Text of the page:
Disabled Wintersports Australia
Falls Creek Snowsports and Disabled WinterSport Australia (DWA) offers one of the most advanced adaptive skier programs in the world.
Ski with internationally recognized instructors and ski guides, known for their excellence in assisting people with disabilities, and experience the thrill of skiing in the magic snowy mountains. At Falls Creek we offer both private lessons and ski camp programs with DWA.
Read on to learn more avout Adaptive skiing/riding and the programs offered by Falls Creek and Disabled Winter Sport Australia.
2 track skiing involves skiing in a standing position, named after the two tracks left behind them in the snow. The skier wears regular ski-boots and two downhill skis, and may also use ski-poles. Additional equipment can be used to assist the skier with stability and steering. Ski-bra's fix the ski tips together to help beginners learn how to snowplough and control their speed and direction, and tethers can allow a ski guide to provide additional control. A snow wing which positions the skier within a rubber frame so that the guides can offer steering and support can also be used.
3-track and 4-track skiing involves skiing in a standing position, with the use of outriggers, which are essentially crutches with a small ski tip fixed to the end that offer balance and steering. These ski styles are named after the number of tracks left in the snow behind them by the number of skis and two outriggers. 3-tracks are made by a skier who skis on a single ski, and 4-tracks made by a skier skiing on two skis. Additional equipment such as ski-bra's can be used to fix the ski tips together to help beginners learn how to snowplough and control their speed and direction.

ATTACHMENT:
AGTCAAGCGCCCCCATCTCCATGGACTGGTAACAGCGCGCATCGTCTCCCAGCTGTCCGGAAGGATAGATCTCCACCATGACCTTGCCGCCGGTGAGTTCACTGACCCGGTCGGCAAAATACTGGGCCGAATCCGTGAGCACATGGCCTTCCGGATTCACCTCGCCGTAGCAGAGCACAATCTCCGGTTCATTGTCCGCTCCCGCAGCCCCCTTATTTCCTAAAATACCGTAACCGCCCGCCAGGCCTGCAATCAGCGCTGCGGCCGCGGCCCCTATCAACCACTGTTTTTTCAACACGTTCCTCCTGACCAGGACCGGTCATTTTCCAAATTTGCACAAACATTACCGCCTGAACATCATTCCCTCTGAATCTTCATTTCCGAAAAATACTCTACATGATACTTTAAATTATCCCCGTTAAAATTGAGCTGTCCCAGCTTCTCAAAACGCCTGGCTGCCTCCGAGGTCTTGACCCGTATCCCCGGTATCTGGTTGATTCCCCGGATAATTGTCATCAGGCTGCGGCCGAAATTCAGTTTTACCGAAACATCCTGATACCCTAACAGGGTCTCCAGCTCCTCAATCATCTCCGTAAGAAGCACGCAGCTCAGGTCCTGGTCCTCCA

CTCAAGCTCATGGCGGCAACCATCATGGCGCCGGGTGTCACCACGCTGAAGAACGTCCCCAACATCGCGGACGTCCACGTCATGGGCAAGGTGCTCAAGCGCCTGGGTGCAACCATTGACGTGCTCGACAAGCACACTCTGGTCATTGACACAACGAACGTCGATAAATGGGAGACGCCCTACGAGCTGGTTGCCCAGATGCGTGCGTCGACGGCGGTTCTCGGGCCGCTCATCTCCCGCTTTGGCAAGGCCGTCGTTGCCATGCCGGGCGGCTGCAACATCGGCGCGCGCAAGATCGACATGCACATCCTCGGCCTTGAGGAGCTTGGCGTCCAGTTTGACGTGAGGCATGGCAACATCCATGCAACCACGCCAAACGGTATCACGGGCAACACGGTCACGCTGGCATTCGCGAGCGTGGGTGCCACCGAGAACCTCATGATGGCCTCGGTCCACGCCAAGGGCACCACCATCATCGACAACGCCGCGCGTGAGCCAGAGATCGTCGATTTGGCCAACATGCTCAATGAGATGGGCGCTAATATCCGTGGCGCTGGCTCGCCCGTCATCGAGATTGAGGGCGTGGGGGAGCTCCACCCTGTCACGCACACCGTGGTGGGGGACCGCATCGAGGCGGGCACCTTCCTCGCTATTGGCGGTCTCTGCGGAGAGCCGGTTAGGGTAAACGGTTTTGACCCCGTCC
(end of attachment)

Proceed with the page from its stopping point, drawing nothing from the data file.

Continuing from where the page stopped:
Sit skiing involves skiing in a seated position within a modified, padded seat (a 'bucket') that is fixed to either one or two skis. A number of straps secure the skier into the bucket at the feet, knees, upper thighs and waist. Further strapping needs depend on the person and can be adjusted for everyone ranging from high to limited mobility in the upper body and shoulders. The skier uses two shortened outriggers to assist with balance and to help initiate turns.
All sit skis are designed so that the ski and skier to be easily loaded onto chairlifts, with quick-release type attachments also allowing loading onto Poma or T-bar tows.
The ski guide can help control the speed and direction of the sitski by holding onto the bucket. As the skier progresses, equipment such as tethers can be used that allow the guide to ski behind and offer more refined support to the skier as needed. Sit Skiing is divided into two main areas, Bi skiing and Mono skiing.
A Bi-Ski is named so because the bucket is attached to two skis. The Bi-skis are stable with a low centre of gravity. These skis are designed so that the skier is positioned close to the snow and the short and wide shape of the ski provides a large snow contact area. The Bi-ski is commonly used by people with high end spinal cord injuries and first time sit skiers, and can also be used as a progression point towards the Mono ski.